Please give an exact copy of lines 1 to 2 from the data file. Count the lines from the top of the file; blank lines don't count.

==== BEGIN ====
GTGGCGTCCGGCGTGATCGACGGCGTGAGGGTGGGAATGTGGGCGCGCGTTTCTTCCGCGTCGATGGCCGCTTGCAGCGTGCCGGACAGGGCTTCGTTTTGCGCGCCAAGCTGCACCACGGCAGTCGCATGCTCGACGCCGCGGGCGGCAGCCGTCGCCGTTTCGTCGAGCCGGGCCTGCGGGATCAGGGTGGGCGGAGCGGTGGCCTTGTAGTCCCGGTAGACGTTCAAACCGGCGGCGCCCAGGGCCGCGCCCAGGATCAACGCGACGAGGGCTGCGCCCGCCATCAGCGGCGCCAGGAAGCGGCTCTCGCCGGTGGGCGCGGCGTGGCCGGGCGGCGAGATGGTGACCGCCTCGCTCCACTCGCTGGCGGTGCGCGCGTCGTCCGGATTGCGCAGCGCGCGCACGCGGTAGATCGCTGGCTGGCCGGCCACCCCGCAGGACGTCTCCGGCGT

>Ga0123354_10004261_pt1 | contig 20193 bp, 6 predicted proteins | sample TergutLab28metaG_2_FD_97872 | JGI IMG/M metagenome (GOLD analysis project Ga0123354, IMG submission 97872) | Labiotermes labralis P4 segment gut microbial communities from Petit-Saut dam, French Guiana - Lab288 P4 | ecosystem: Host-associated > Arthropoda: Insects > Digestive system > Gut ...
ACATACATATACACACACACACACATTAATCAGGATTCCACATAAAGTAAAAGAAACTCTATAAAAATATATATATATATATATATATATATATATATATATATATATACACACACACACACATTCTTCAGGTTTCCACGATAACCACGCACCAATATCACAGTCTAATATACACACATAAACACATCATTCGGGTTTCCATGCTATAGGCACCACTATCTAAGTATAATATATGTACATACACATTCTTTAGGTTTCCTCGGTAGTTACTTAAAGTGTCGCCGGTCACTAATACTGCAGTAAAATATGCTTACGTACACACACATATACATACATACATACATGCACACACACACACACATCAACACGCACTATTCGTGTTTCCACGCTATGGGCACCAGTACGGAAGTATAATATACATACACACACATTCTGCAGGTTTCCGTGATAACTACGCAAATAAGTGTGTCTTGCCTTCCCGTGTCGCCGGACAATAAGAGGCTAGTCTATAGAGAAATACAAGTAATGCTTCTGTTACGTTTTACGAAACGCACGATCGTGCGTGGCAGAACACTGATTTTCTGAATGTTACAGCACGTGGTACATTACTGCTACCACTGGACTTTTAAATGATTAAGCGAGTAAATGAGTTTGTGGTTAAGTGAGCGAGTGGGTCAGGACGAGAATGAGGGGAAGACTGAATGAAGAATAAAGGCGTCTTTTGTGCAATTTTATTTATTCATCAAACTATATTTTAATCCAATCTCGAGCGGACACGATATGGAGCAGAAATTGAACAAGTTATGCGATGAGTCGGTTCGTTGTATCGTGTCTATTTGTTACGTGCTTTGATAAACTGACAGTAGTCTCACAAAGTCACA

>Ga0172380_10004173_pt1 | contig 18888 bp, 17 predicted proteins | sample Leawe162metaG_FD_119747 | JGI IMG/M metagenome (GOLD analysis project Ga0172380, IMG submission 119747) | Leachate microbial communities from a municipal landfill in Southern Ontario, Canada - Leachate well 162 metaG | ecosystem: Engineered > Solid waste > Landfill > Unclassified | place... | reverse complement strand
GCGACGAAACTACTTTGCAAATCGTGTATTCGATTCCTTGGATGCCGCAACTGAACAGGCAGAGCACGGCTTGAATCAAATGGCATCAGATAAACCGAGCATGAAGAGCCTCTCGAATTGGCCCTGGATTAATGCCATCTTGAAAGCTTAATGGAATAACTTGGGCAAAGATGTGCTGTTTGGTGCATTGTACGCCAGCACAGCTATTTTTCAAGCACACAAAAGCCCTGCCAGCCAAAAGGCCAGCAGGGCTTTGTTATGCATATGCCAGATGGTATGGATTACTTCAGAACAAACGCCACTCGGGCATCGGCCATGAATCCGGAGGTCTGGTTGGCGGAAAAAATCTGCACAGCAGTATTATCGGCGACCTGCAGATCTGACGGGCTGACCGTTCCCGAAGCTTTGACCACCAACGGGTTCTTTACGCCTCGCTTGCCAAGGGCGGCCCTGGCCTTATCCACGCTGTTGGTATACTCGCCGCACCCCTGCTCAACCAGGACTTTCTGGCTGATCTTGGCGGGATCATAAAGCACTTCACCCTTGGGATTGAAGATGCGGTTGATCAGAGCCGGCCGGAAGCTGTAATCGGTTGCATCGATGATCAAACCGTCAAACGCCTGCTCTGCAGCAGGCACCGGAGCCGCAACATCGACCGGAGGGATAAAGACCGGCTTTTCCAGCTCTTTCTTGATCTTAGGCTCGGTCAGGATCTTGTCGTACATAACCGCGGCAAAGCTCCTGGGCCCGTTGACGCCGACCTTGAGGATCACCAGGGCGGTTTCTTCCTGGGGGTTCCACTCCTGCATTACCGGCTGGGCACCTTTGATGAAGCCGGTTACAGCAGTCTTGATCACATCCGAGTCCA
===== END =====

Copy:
GTGGCGTCCGGCGTGATCGACGGCGTGAGGGTGGGAATGTGGGCGCGCGTTTCTTCCGCGTCGATGGCCGCTTGCAGCGTGCCGGACAGGGCTTCGTTTTGCGCGCCAAGCTGCACCACGGCAGTCGCATGCTCGACGCCGCGGGCGGCAGCCGTCGCCGTTTCGTCGAGCCGGGCCTGCGGGATCAGGGTGGGCGGAGCGGTGGCCTTGTAGTCCCGGTAGACGTTCAAACCGGCGGCGCCCAGGGCCGCGCCCAGGATCAACGCGACGAGGGCTGCGCCCGCCATCAGCGGCGCCAGGAAGCGGCTCTCGCCGGTGGGCGCGGCGTGGCCGGGCGGCGAGATGGTGACCGCCTCGCTCCACTCGCTGGCGGTGCGCGCGTCGTCCGGATTGCGCAGCGCGCGCACGCGGTAGATCGCTGGCTGGCCGGCCACCCCGCAGGACGTCTCCGGCGT

>Ga0123354_10004261_pt1 | contig 20193 bp, 6 predicted proteins | sample TergutLab28metaG_2_FD_97872 | JGI IMG/M metagenome (GOLD analysis project Ga0123354, IMG submission 97872) | Labiotermes labralis P4 segment gut microbial communities from Petit-Saut dam, French Guiana - Lab288 P4 | ecosystem: Host-associated > Arthropoda: Insects > Digestive system > Gut ...